June 1, 2020
By Tiffany Razzano
TAMPA – After a weekend of protests in Tampa, Mayor Jane Castor announced the extension of a citywide curfew at a Monday morning press conference.
The curfew applies to all individuals and businesses, with few exceptions, and will be in effect Monday from 7:30 p.m. through Tuesday at 6 a.m.
Like others held throughout the country, the demonstrations were in response to the death of a black man, George Floyd, while in the custody of the Minneapolis Police Department last week. Though the Tampa gatherings were peaceful during the day, they turned violent Saturday night with the burning and looting of businesses in the University Mall area.
Forty-one arrests were made late Saturday into early Sunday, while 21 were arrested Sunday afternoon into early Monday, Castor said.
Tampa Police Chief Brian Dugan, who joined the mayor at Monday’s press conference, said arrests made during Sunday’s protests were for a variety of charges, including burglary, battery, disorderly conduct and violation of the curfew, which first went into effect Sunday evening.
Though there were fewer violent incidents Sunday and Castor doesn’t “anticipate that (the city) will have any issues” today, the curfew has been extended out of “an abundance of caution,” she said. While she apologized for “any inconvenience that it may cause our community…that slight inconvenience really pales in the comparison to our ability to keep all of our citizens – all of our citizens – safe.”
The mayor stressed that the majority of those protesting over the weekend “peacefully expressed themselves.”
“I want to thank the community, thank the citizens, thank those individuals who came out to express their positions, their opinions, and continue to do so in a peaceful fashion,” she said. “As has always been the case, the individuals that cause problems, that are out here being violent, being disruptive, causing property damage, are the minority, very, very few.”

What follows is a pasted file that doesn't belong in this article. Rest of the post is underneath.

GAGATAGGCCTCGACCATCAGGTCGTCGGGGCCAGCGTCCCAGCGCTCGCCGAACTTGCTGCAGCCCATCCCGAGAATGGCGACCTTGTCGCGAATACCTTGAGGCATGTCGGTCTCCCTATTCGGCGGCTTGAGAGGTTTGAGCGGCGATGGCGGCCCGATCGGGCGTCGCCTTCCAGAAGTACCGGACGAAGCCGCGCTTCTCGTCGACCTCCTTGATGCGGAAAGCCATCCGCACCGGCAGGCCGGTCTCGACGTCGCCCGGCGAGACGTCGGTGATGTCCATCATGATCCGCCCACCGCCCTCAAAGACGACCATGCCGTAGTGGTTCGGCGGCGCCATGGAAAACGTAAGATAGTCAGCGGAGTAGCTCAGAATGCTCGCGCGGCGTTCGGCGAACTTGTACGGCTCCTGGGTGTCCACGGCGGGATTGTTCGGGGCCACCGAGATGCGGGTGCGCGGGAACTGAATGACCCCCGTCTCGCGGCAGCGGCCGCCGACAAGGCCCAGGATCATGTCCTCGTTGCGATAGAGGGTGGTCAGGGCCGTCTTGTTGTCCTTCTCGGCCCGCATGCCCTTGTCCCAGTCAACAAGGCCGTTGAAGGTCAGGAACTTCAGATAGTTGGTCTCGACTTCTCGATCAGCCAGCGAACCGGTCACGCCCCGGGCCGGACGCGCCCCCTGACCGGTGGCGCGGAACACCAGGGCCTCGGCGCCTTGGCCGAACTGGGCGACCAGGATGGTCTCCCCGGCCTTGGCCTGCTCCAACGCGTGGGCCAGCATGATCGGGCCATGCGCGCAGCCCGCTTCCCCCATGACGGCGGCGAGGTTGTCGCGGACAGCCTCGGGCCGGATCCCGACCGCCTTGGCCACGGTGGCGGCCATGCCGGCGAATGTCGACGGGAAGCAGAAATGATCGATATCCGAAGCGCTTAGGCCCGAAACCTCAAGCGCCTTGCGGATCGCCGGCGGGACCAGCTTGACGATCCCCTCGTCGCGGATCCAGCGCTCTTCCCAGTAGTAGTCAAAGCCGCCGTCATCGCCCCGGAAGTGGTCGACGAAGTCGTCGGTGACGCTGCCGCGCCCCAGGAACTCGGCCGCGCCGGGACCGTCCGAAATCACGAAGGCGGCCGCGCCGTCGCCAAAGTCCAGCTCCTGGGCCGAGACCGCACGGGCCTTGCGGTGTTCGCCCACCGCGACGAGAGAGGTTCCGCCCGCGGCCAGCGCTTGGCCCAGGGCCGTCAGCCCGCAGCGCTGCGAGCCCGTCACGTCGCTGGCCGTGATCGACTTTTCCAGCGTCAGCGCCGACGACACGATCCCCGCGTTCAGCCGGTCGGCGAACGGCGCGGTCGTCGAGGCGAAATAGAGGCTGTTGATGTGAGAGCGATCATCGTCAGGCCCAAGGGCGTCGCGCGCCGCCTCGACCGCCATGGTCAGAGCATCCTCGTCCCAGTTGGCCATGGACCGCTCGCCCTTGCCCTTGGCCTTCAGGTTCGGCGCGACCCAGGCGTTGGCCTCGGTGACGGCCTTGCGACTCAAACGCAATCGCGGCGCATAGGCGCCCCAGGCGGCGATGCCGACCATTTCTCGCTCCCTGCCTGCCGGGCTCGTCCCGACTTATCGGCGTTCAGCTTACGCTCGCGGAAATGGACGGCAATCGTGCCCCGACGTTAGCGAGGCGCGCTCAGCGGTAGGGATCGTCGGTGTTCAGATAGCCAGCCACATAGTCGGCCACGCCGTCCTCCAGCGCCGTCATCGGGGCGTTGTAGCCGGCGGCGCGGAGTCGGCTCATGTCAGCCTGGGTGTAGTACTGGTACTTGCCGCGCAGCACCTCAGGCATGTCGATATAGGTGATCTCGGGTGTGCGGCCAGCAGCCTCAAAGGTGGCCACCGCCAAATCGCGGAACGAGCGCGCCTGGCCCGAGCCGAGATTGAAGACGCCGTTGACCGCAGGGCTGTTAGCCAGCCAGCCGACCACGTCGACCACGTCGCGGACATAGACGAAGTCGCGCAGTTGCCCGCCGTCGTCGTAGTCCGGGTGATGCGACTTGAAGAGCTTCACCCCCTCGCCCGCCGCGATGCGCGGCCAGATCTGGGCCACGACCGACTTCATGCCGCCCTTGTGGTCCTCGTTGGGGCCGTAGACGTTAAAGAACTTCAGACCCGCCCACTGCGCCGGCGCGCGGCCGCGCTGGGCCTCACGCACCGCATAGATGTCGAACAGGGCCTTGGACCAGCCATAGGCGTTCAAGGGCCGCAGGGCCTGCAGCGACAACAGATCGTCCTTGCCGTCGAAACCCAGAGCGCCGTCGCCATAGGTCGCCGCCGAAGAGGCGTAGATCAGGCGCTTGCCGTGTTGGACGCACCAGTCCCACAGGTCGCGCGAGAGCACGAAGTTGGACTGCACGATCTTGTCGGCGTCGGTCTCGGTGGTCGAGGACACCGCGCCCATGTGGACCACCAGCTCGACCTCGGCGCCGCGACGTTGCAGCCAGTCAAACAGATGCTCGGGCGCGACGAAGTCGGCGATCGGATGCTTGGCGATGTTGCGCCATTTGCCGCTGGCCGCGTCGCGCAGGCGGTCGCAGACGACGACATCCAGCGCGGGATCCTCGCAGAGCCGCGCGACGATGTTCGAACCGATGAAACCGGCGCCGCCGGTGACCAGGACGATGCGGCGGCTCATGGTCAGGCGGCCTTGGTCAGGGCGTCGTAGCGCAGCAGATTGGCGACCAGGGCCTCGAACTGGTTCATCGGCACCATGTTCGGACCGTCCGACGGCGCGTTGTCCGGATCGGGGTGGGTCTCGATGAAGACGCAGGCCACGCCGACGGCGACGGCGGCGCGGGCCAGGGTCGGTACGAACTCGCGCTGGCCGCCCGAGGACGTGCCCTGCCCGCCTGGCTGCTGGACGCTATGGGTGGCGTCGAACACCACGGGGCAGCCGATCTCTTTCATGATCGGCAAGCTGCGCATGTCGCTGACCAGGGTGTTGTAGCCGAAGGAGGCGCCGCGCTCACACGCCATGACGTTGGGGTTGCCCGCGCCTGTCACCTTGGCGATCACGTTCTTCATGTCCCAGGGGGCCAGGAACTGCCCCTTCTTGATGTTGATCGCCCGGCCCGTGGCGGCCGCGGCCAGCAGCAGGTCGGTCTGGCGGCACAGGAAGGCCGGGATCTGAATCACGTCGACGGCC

The city will investigate whether outside agitators instigated violence during the protests, Castor added.
“I haven’t seen any evidence that there are outside agitators, but anecdotally, when you look at some of the individuals and the way that they are conducting themselves, it appears that they’re not necessarily causing the damage, but agitating the crowds towards physical damage and/or violence,” she said.
Dugan said that Tampa police used a variety of “non-lethal tactics” to quell violent protestors during Sunday’s Black Lives Matter gathering near Cyrus Greene Park.
“(Protestors) need to understand they’re not going to throw rocks and bottles at the police or anyone else and when you take those actions, we’re going to take swift actions,” he said.
Still, most protestors were “peaceful,” he said, and the event’s organizers worked with police, alerting them to agitators in the crowd.
“There’s a misconception about Black Lives Matter,” he said. “They’re not anti-cop. They’re anti-police brutality, as we all should be, and they feel like they’re not being heard, and that’s why they’re doing what they do.”
The size of the march, which Dugan said is one of the largest he’s seen during his three decades with the Tampa Police Department, made it easy for those with “ill intent” to escalate violence as the event ended. This included breaking into Hope’s Food Store on North 22nd Street, he said.
“The agitators vanish once they get everyone else going,” he added. “We definitely saw different crowds (while at the District 3 station.) I assure you the protestors that were out there trying to engage with police were not the people that live there. We know the people that live there.”
The Florida National Guard was deployed to Tampa Sunday to assist local police. They mostly provided security to county buildings in the downtown area and other locations, Castor said.
Dugan said the National Guard has already been released from their duties by the mayor.
He also acknowledged that it is “a trying time in our city,” adding that he supports the protests surrounding Floyd’s death.
“Black lives matter. That is what this is all about,” he said. “People feel like black lives don’t matter, and I want you to know that as your chief of police that I acknowledge that feeling and that black lives matter. All lives have value no matter who we are, and people need to understand that.”
He continued, “When cooler heads prevail, I want everyone to know that we promise as a police department and a city that we will work with everyone to rebuild the trust and the communication in our community. I will shut up and listen to you, but I cannot listen while we have any civil unrest in our city. We will restore order. We will do everything that we can to ensure that we have an open, peaceful dialogue.”
Castor added, “Your voices have been heard over the weekend. They’ve been heard loud and clear.”